“Ho, ho!” they called out, “even the Righteous one has gone astray! – fulfilling the prophecy of Isaiah: “Let us remove the Righteous one, for he is unprofitable to us. Therefore they shall eat the fruit of their works.” [Isaiah 3:10]
So they went up and threw down the Righteous one. Then they said to each other, “Let us stone James the Righteous,” and began to stone him as in spite of his fall, he was still alive. But he turned and knelt, uttering the words, “I beseech Thee, Lord God and Father, forgive them; they do not know what they are doing.”
While they pelted him with stones, one of the descendants of Rechab the son of Rechabim—the priestly family to which Jeremiah the Prophet bore witness [Jer. 35], called out: “Stop! What are you doing? The Righteous one is praying for you.” Then one of them, a fuller, took the club which he used to beat out the clothes, and brought it down on the head of the Righteous one. Such was his martyrdom. He was buried on the spot by the Sanctuary, and his headstone is still there by the Sanctuary. He has proved a true witness to Jews and Gentiles alike that Jesus is the Christ.
Immediately after this, Vespasian began to besiege them.
(Quoted from Eusebius, Ecclesiastical History, Book II, sec. 23)
There are a few things to note from this fourth-century account of Bishop Eusebius. First, James was known as The Righteous, or “James the Just,” as he is called elsewhere. Second, like Jesus and John the Baptist, he was martyred at the feast of Passover. Because Eusebius seems to imply that his martyrdom occurred just before the siege of Jerusalem, some date his death as late as 68 A.D.
However, Josephus tells us that he was martyred during the time of Albinus, who replaced Festus in 62 and who ruled until 64. Antiquities of the Jews, XX, ix, 1 says,
“Festus was now dead, and Albinus was but upon the road [on his way to Judea]; so he [the high priest Ananus] assembled the Sanhedrim of the judges, and brought before them the brother of Jesus, who was called Christ, whose name was James, and some others [or some of his companions]; and when he had formed an accusation against them as breakers of the law, he delivered them to be stoned.”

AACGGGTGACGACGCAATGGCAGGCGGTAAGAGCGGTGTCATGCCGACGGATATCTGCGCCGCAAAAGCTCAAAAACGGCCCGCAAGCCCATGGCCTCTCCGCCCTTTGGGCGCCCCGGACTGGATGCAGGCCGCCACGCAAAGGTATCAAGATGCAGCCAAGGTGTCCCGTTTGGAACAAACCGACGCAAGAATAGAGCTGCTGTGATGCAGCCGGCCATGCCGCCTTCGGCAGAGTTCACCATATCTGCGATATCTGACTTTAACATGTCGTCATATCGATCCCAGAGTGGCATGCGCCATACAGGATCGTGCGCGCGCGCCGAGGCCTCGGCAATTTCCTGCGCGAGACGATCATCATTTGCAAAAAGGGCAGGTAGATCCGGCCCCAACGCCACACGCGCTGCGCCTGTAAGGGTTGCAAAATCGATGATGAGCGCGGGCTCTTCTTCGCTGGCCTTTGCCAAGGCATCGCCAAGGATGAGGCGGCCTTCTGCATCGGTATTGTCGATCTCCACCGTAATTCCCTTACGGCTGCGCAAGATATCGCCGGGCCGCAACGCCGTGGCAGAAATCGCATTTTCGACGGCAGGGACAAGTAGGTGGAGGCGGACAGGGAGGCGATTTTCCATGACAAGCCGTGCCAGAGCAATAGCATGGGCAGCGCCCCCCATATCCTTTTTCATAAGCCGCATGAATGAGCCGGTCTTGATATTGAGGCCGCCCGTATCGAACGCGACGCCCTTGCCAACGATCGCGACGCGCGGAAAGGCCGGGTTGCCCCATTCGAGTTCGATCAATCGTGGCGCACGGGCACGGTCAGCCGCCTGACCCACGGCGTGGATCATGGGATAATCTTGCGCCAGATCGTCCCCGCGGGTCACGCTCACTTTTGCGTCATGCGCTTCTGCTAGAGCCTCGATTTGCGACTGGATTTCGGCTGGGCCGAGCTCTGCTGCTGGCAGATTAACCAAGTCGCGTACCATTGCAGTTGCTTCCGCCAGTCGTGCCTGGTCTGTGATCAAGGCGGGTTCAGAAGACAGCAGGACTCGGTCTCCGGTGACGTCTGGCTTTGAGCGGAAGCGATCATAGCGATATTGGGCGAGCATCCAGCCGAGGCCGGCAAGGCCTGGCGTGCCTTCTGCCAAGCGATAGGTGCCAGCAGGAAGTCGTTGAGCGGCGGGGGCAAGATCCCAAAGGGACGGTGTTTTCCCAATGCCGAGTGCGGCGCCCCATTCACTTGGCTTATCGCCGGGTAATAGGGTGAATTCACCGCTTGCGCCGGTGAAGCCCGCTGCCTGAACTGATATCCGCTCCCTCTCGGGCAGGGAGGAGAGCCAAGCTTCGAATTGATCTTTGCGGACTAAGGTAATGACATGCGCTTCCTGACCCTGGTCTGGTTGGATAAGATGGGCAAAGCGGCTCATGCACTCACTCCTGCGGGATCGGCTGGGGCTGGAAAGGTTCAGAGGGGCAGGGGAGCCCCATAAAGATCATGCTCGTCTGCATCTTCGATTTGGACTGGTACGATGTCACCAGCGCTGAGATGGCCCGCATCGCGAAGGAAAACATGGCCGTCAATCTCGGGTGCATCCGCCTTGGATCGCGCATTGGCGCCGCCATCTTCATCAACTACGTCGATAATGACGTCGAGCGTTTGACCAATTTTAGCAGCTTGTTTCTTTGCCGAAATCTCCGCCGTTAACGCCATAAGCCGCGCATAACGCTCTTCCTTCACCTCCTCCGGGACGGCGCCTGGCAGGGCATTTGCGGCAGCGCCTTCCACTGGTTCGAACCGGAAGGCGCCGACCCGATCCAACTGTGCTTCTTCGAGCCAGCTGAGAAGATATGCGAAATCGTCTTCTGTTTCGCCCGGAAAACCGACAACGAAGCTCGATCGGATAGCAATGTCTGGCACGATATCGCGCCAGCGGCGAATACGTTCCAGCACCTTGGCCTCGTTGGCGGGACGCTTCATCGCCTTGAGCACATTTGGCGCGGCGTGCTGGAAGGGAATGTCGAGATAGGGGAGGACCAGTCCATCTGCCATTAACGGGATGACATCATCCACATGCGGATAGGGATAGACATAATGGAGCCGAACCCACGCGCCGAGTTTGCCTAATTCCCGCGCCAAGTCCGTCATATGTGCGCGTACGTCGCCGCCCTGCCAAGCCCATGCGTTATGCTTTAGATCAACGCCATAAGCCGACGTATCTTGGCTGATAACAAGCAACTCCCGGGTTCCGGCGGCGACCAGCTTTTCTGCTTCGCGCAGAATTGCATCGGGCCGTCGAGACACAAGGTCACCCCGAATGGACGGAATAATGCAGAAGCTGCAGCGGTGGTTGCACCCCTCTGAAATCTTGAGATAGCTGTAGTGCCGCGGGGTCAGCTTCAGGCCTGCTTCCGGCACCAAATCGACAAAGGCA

Festus was replaced by Albinus, under whom Paul was held prisoner in Caesarea from 58-60 A.D. (Acts 24:27). Shortly after arriving in Caesarea, Festus decided to curry favor with the Jews in Jerusalem and determined to hand Paul over to them for trial. Paul then appealed to Caesar and was sent to Rome. Being shipwrecked along the way, however, he did not arrive in Rome until the Spring of 61, and Festus died the following year.
James was martyred a year later at Passover of 62 A.D., while Albinus was still on the way to Judea to assume his new position as Procurator. In 64 he was replaced, in turn, by Florus, whose bloody temple massacre at Passover of 66 precipitated the Revolt, as Josephus also tells us.
And so, with this history in mind, we can see that James 5:6 was not only a reference to Jesus as The Righteous, who was put to death at Passover of 33 A.D., but it also foreshadowed James' own death at Passover of 62. The timing of his martyrdom, as well as his title, made him a type of Christ.
It was also a fulfillment of Isaiah 3:10, as quoted by Eusebius in his lengthy account of James’ martyrdom. The same verse says, “Therefore they shall eat the fruit of their works.” This is the negative side of the “fruit” principle. When an evil tree brings forth evil fruit, the people are affected negatively.
In other words, the martyrdom of James was the “works” that were the immediate cause of the “fruit,” that is, the destruction of Jerusalem. Hence, the Roman War began just four years after the martyrdom of the last great intercessor for the city.
Yet there is a positive fulfillment of bearing fruit, and this is what James presents next.